P&G’s spend dropped 1.4% versus 2016 to £196.8m as did BT which retained third place despite a fall of 3.8% to £144.1m.
Nielsen’s figures include the seven major traditional media formats but exclude internet advertising so P&G's cuts to digital ad spending last year would not factor into this report.
The biggest jump in spending last year was by Tesco (up 71.6% to £89.5m), followed by Samsung (up 44% to £66.6m) had the largest annual increase among the top 100 spenders.
Consequently they became new entrants to the top 10 – jumping 14 and 18 places, respectively – replacing Amazon (down 17%) and furniture retailer DFS (down 14%).
Waitrose, Confused.com and Google completed the top five in terms of the biggest percentage rise in traditional adspend.
The largest fall in spending was by Aldi (down 32% or £22m) and Virgin Media (down 30% or £31m).
Overall, the Top 100 spent 3.5% less on traditional advertising in the UK than in 2016 but still accounted for 60% of spend, while the overall market fell by 2.5% or £258.1m.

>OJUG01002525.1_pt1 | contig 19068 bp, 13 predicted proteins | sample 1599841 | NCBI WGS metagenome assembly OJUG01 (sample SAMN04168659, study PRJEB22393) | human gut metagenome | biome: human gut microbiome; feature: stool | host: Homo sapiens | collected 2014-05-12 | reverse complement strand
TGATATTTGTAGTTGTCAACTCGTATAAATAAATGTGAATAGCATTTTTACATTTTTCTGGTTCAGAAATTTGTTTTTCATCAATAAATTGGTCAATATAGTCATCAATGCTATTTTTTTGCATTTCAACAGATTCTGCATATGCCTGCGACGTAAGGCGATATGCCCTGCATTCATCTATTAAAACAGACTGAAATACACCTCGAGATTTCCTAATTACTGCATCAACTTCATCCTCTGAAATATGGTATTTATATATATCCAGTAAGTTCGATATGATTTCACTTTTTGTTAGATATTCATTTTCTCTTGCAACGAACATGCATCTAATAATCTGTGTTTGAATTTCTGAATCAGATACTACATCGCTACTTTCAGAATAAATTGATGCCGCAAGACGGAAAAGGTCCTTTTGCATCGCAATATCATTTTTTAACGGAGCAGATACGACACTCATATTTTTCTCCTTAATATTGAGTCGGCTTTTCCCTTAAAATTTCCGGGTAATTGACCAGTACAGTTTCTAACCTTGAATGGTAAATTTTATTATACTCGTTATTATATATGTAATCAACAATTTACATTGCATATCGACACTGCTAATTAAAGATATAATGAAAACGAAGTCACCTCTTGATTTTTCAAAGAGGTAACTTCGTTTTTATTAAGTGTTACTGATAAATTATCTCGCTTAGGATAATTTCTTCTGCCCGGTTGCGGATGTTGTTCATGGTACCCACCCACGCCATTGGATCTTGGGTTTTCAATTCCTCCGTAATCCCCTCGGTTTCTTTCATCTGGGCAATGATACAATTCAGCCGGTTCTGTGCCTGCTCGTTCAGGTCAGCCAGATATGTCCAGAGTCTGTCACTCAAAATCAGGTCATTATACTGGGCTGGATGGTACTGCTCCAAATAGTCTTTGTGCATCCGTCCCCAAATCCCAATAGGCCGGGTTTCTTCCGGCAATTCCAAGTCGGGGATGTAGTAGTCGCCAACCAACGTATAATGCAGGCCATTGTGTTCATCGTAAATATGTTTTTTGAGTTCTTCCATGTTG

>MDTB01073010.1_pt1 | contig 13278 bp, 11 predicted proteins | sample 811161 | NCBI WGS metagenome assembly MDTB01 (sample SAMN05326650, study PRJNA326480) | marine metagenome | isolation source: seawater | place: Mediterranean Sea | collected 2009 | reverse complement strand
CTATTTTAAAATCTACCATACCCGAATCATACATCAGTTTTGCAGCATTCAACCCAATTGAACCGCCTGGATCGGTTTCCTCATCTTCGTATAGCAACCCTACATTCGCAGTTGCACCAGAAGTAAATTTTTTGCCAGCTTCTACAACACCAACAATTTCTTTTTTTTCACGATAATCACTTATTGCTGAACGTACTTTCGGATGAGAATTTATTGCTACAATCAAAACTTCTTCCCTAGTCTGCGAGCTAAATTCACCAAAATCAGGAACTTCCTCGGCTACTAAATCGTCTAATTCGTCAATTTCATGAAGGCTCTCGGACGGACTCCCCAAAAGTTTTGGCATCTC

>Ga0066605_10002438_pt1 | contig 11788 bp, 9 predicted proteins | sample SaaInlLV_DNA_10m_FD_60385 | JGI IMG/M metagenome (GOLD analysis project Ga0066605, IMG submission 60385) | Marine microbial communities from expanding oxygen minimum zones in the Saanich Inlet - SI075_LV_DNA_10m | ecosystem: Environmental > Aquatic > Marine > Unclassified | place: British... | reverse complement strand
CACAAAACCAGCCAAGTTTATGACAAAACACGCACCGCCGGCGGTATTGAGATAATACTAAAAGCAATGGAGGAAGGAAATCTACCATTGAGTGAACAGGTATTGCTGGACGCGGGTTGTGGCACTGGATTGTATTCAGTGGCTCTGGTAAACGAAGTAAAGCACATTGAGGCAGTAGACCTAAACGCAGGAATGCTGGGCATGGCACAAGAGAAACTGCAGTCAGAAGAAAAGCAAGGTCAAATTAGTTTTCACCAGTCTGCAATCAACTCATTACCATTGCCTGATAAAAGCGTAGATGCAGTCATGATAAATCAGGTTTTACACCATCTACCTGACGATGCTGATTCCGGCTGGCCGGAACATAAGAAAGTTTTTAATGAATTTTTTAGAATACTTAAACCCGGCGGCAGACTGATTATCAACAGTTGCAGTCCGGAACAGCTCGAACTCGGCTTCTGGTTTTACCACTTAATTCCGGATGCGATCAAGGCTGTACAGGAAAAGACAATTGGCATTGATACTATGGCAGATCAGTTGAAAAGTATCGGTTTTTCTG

"It was quite a chalk and cheese year in terms of how the very biggest advertisers changed their emphasis on traditional advertising," Barney Farmer, Nielsen's UK commercial director, said. "Half spent more, half spent less, with the likes of Tesco and Samsung ramping up spend dramatically, in complete contrast to that of Virgin and Aldi."
The differences are due to many factors including the competitive state of their sector, the changing allocation towards digital but also the wider uncertainty caused by Brexit, he said.
"Thus, it's hard to pick out an overarching trend other than the advertising dominance of the home media/telecoms providers and household goods manufacturers," Farmer concluded.
Sky recently engaged MediaCom as its media agency of record across all of Europe after a protracted pitch process.
The top 100 UK advertisers (traditional media) in 2017, by Nielsen